This western is set in Valencia, Spain at the end of the 19th century, and stars Terence Hill as a close-mouthed gunslinger. The bad guy is the local landlord and aristocrat (Fernando Rey),... See full summary »
This western is set in Valencia, Spain at the end of the 19th century, and stars Terence Hill as a close-mouthed gunslinger. The bad guy is the local landlord and aristocrat (Fernando Rey), who horribly abuses the laborers in his community. Written by
Not far from directors like Elio Petri or Francesco Rosi, Mario Camus tells a story of growing social awareness when killer Marco comes to town, paid to shoot a man who wants to start a revolution. Watching his boss Don Antonio suppressing the working class, Marco soon regrets what he has done and joins the revolution. For the sake of drama, there is a beautiful lady to fall in love with and a brother who does not understand his change of motivation. It may not be extraordinary for 1970, but surely is a solid early work of its director.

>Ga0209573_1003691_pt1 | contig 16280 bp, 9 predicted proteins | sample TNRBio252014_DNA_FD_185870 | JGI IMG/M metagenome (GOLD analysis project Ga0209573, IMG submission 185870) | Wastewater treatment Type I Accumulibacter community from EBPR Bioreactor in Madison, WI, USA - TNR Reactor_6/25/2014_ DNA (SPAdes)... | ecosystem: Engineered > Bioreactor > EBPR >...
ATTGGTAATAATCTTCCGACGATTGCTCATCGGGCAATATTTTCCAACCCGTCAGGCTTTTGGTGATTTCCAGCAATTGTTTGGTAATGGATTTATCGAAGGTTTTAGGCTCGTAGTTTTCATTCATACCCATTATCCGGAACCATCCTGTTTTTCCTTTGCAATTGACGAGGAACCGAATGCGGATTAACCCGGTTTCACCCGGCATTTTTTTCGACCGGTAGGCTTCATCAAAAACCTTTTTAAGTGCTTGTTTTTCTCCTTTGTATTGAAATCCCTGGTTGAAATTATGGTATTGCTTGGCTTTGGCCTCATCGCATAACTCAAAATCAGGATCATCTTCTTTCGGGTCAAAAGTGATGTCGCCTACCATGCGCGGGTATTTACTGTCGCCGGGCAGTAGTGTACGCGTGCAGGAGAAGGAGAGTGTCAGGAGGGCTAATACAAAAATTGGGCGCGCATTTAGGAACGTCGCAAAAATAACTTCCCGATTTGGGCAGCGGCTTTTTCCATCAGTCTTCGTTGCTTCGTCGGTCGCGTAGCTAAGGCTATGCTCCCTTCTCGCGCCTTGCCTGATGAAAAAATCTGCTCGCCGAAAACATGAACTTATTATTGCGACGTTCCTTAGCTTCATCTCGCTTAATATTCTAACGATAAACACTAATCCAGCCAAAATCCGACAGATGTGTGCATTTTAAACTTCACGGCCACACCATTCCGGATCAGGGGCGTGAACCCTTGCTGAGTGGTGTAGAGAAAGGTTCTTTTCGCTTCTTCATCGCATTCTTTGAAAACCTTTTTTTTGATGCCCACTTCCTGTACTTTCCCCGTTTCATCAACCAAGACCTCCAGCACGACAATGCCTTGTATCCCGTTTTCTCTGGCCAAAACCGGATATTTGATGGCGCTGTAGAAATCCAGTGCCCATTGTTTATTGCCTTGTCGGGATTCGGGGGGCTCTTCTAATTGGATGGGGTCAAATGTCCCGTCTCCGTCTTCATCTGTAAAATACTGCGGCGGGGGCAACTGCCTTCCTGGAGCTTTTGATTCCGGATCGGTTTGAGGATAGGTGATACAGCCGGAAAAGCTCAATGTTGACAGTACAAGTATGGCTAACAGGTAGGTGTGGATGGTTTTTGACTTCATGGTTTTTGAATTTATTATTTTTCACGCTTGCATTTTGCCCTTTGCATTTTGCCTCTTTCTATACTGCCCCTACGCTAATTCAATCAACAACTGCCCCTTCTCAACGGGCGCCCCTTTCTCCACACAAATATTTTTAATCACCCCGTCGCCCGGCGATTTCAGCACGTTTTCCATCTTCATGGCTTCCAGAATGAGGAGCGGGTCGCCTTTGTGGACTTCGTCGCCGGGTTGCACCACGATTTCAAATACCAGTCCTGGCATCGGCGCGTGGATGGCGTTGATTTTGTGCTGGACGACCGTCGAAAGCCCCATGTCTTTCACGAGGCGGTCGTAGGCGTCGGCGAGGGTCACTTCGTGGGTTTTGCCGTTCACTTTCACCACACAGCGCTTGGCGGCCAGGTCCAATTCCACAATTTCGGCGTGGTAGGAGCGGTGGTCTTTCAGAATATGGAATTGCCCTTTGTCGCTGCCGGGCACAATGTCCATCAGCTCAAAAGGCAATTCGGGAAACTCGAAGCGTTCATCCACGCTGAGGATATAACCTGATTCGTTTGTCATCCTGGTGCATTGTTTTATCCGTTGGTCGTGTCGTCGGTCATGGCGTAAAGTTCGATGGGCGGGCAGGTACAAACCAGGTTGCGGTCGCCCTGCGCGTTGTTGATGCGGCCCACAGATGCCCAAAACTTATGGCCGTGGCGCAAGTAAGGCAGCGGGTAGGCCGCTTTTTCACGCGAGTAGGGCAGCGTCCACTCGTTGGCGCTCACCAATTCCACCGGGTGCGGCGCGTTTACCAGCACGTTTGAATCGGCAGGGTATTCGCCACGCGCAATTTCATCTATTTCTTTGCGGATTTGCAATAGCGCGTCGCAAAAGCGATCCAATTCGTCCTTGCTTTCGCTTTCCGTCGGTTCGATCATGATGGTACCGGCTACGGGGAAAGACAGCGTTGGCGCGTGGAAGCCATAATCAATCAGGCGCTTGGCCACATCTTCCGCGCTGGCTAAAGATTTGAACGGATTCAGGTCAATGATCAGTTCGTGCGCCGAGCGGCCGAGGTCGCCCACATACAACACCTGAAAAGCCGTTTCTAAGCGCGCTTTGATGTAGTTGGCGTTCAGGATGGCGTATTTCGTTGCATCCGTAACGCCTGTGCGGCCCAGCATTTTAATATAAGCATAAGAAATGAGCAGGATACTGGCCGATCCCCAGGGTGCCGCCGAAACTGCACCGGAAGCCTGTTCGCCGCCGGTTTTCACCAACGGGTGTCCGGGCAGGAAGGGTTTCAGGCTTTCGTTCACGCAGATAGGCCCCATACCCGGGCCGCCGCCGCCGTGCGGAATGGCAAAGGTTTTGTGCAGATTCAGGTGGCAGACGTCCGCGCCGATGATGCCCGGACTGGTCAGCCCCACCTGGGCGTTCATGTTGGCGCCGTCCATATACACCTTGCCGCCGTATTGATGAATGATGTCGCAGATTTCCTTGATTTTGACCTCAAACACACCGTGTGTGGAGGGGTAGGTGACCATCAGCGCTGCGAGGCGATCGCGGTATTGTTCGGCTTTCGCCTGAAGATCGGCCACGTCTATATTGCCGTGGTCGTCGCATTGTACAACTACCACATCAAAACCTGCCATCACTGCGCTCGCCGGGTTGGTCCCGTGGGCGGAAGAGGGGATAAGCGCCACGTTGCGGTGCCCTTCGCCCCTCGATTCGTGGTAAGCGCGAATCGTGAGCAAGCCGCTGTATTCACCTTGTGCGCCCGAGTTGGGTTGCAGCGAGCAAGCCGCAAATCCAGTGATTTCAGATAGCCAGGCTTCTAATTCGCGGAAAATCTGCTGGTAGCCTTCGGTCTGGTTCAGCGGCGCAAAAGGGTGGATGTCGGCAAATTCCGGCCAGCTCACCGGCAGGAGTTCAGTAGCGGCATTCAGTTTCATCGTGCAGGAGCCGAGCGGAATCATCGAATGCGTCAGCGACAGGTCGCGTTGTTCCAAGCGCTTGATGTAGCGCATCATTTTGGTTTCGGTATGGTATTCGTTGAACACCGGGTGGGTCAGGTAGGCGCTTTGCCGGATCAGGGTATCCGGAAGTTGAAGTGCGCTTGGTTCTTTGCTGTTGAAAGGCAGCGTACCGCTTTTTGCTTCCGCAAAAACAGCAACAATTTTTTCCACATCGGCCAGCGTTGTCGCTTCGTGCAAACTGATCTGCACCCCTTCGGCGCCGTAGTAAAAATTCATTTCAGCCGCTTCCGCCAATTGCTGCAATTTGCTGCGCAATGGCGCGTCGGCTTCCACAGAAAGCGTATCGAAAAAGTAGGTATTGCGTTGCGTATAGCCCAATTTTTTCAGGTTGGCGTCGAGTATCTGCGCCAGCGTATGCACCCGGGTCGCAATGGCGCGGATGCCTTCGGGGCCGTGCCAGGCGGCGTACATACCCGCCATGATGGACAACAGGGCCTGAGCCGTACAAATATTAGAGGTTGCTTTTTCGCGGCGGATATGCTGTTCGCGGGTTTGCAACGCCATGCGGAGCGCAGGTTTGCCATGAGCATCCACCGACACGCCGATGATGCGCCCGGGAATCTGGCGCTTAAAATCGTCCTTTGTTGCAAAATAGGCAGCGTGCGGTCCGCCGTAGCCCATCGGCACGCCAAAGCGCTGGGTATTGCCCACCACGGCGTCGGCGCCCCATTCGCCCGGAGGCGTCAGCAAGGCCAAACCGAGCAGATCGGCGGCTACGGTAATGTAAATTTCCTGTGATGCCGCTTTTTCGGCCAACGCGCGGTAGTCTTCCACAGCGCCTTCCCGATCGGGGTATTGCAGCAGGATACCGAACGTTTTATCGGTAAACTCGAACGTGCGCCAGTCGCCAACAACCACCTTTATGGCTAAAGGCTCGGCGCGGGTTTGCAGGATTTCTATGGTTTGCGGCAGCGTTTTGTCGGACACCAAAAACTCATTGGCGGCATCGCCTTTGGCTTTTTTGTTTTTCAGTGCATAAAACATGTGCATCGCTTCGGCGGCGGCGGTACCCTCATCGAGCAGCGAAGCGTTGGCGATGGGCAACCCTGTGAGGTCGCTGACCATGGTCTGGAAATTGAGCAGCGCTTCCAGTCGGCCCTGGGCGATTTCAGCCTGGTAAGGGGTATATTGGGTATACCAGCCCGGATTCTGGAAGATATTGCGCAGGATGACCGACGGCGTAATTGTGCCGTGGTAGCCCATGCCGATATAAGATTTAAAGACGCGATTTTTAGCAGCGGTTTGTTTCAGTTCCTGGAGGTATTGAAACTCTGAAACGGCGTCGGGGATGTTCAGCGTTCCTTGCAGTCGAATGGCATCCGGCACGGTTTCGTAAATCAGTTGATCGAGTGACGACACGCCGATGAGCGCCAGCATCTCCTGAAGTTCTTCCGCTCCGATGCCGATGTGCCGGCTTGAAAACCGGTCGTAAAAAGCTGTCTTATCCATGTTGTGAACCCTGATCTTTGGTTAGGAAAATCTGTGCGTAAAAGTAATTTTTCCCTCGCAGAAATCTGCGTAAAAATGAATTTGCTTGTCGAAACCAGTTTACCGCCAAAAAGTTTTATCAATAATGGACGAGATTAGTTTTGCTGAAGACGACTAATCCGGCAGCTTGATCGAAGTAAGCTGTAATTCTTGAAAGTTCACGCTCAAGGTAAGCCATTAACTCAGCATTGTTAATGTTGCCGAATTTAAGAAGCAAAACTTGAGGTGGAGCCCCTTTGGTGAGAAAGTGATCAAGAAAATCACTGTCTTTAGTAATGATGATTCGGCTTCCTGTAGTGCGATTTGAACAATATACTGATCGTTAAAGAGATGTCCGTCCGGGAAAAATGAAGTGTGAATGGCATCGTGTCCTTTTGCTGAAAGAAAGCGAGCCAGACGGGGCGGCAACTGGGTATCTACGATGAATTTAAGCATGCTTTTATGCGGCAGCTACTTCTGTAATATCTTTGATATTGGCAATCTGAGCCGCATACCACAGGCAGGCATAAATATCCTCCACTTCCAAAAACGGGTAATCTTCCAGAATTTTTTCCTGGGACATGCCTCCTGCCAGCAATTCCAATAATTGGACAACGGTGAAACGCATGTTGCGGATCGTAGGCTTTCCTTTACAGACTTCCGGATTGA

The Spanish original title "La colera del viento" means "The Wrath of the Wind", and as Don Lucas quotes the biblical "For they have sown the wind, and they shall reap the whirlwind" (Hosea 8,7) in the dialog, the connexion seems clear. However, in most countries, the distributors preferred titles similar to the successful "Trinita" comedies with Terence Hill, e.g. "Trinity Sees Red", even though "La colera del viento" is hardly intended for the same audience. The restored Spanish version for DVD runs 102 minutes instead of 93 like the old cinema print, which apparently was no censorship issue, merely a few dialog scenes which had been shortened. I personally didn't feel the film was too slow moving, it gives time to breathe and time to think. If you like watching Terence Hill in serious films, try "Il vero e il falso" by Eriprando Visconti next.
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